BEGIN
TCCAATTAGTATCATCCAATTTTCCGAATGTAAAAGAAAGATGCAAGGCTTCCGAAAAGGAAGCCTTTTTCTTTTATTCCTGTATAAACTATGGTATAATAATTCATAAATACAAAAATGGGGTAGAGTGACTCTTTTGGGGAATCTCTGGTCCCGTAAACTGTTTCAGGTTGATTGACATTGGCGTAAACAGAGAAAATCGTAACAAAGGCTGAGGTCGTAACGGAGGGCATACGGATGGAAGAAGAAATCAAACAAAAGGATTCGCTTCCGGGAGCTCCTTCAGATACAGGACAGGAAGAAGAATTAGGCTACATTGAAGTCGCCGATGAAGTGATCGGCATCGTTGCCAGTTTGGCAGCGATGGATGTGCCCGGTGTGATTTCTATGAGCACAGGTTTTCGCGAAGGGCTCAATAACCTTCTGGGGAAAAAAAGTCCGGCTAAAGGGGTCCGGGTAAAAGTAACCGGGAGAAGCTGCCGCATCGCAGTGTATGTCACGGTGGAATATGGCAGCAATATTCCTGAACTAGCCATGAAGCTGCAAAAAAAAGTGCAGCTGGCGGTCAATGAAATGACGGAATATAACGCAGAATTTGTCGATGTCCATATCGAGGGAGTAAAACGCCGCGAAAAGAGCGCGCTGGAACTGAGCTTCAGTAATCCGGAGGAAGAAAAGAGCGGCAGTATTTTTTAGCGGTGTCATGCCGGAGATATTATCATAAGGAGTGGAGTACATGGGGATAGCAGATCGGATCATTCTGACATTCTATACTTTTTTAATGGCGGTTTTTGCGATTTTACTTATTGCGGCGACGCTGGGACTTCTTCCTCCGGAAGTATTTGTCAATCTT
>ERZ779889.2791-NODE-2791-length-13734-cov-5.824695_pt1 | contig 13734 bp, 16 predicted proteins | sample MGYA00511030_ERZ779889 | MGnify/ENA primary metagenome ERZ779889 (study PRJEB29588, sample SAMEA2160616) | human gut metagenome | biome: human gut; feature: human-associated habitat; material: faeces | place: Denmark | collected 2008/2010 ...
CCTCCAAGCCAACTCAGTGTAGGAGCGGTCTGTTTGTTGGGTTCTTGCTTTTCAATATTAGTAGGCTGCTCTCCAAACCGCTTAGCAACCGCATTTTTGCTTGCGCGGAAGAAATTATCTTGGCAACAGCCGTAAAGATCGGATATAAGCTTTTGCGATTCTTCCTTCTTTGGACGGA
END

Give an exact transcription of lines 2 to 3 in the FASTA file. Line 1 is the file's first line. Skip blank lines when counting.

>ERZ779889.2791-NODE-2791-length-13734-cov-5.824695_pt1 | contig 13734 bp, 16 predicted proteins | sample MGYA00511030_ERZ779889 | MGnify/ENA primary metagenome ERZ779889 (study PRJEB29588, sample SAMEA2160616) | human gut metagenome | biome: human gut; feature: human-associated habitat; material: faeces | place: Denmark | collected 2008/2010 ...
CCTCCAAGCCAACTCAGTGTAGGAGCGGTCTGTTTGTTGGGTTCTTGCTTTTCAATATTAGTAGGCTGCTCTCCAAACCGCTTAGCAACCGCATTTTTGCTTGCGCGGAAGAAATTATCTTGGCAACAGCCGTAAAGATCGGATATAAGCTTTTGCGATTCTTCCTTCTTTGGACGGA